Although hair loss is often treated as a male-specific issue, the truth is that a majority of women will experience hair loss at some point in their lives. 40% of women will have visible thinning by age 40, and then hair loss is accelerated by hormonal changes during menopause.
And despite the fact that no one talks about it--and in part because of that fact--hair loss is a much bigger issue for women and their quality of life.
The most common type of hair loss for women, female pattern hair loss (FPHL), is caused by an overproduction of androgens. Androgens are considered a “male” hormone, but like testosterone, healthy women have low levels of androgens as well. Whether and when your androgen count causes hair loss is determined by genetics, so there is nothing you can do to prevent the condition. However, there are a variety of treatments available for the symptoms of FPHL.
Other conditions that cause hormonal changes, such as pregnancy, altered birth control, and thyroid problems, also frequently result in hair loss. But unlike FPHL, which is permanent without treatment, hair loss as a result of non-androgen hormonal imbalances will regrow after hormonal balance is restored.
Stress, nutritional deficiencies, certain medications, and even some hairstyles can also cause or exacerbate female hair loss, but like non-androgen hormonal issues, the loss is not permanent.
Even androgen-related thinning can now be treated, however, with over the counter remedies like minoxidil (brand name Rogaine).
If you have noticed your hair thinning, it’s important to visit a doctor to discuss your options. Although it is likely that your hair loss is androgenic and can be treated at home, hair loss can be a sign of nutritional deficiency, medication interactions, or thyroid problems, and should be evaluated by a professional.
Minoxidil: How It Works
Minoxidil (brand name Rogaine) has long been the biggest name in hair regrowth. Now that the patent has expired, generic versions of minoxidil are widely affordable. The product comes in a twice-daily 2% solution or a once-daily 5% solution, the latter of which was FDA-approved for use by women in 2014. Both concentrations are equally effective at regrowing hair lost to FPHL.
The exact mechanism by which minoxidil stimulates hair growth is still being researched, but we do know that it affects the life cycle of individual hair follicles.
The average hair on your head grows for six years--the anagen phase--and then stops. The hair then moves through the telogen, or resting phase, where it is still attached to your head but not growing, and then is eventually shed when a new hair begins growing underneath it. Usually, about 85% of your hair is growing and 15% is resting at any given time.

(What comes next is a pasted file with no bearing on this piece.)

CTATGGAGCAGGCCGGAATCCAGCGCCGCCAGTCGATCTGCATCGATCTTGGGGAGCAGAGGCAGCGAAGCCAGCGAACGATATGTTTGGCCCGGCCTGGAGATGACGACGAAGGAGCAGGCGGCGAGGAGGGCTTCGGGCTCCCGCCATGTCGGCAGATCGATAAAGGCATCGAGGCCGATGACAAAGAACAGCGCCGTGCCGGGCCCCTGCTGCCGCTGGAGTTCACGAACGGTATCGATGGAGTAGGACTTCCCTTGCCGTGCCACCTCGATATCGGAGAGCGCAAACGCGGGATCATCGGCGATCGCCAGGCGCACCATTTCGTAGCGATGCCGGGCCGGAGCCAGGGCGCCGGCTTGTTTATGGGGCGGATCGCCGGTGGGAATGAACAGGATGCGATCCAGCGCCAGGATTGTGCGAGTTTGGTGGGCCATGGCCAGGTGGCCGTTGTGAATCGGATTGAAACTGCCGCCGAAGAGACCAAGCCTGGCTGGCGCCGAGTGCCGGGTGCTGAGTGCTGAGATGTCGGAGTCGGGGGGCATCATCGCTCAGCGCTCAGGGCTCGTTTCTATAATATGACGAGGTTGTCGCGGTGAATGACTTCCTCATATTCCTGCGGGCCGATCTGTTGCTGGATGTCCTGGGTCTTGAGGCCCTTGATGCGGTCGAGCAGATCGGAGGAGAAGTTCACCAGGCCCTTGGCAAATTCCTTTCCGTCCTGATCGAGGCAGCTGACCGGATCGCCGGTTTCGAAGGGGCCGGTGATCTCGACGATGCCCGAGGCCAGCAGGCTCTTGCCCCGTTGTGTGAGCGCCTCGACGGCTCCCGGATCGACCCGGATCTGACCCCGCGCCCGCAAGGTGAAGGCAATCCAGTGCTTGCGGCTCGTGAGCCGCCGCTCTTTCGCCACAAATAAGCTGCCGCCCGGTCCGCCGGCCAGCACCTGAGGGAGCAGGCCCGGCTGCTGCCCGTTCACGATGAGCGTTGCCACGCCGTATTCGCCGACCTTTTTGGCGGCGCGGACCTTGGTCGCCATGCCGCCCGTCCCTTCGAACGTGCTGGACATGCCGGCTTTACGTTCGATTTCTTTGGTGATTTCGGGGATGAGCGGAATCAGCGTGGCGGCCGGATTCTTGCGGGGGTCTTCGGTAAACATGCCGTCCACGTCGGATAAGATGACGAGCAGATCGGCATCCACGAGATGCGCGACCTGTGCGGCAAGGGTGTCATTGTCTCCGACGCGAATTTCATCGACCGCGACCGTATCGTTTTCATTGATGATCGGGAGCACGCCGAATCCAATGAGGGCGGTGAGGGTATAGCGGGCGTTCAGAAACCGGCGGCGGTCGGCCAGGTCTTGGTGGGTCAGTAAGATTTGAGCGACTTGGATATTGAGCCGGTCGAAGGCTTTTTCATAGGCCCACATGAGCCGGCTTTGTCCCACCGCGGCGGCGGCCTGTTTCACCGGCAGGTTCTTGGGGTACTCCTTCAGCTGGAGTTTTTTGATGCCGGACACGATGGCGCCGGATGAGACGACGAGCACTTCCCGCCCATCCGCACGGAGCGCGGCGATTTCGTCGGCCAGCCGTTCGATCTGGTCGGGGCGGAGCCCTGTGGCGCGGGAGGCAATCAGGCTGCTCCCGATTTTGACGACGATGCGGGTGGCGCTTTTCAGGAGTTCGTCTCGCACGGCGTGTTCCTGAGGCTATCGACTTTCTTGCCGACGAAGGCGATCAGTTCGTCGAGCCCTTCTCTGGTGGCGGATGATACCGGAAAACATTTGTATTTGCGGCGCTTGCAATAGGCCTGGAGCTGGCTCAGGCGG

On a follicular level, FPHL happens because the follicle gets smaller and spends more time in the resting phase. This results in fewer, thinner hairs.
Minoxidil seems to reverse that follicular-level deterioration by shortening the resting phase and beefing up the follicle’s size.
Risks and Alternatives
Minoxidil has earned its place in the hair loss hall of fame, but are there better ways?
There are limits to minoxidil’s regrowing power. New hair will probably be thinner and shorter than it was before it was lost, and if you discontinue use of minoxidil for any reason all its positive effects will stop with it. Some patients have also reported diminishing effects over time.
In other words: minoxidil will treat your hair loss symptoms, but it is not a cure.
Negative side effects can also be somewhat common. These include an itchy or flaky scalp (caused by other ingredients, not by minoxidil itself) and unwanted hair growth on the cheeks or jawline.
Although it’s an effective treatment for the majority of women with FPHL, these limitations, negative effects, and large time requirements for treatment have spurred on the search for easier, longer-lasting, faster-acting solutions.
Luckily there are many new effective hair treatment options including herbal remedies, light-based therapies, and permanent restoration procedures available to women. A hair loss specialist can help you find the right treatment for your hair goals.
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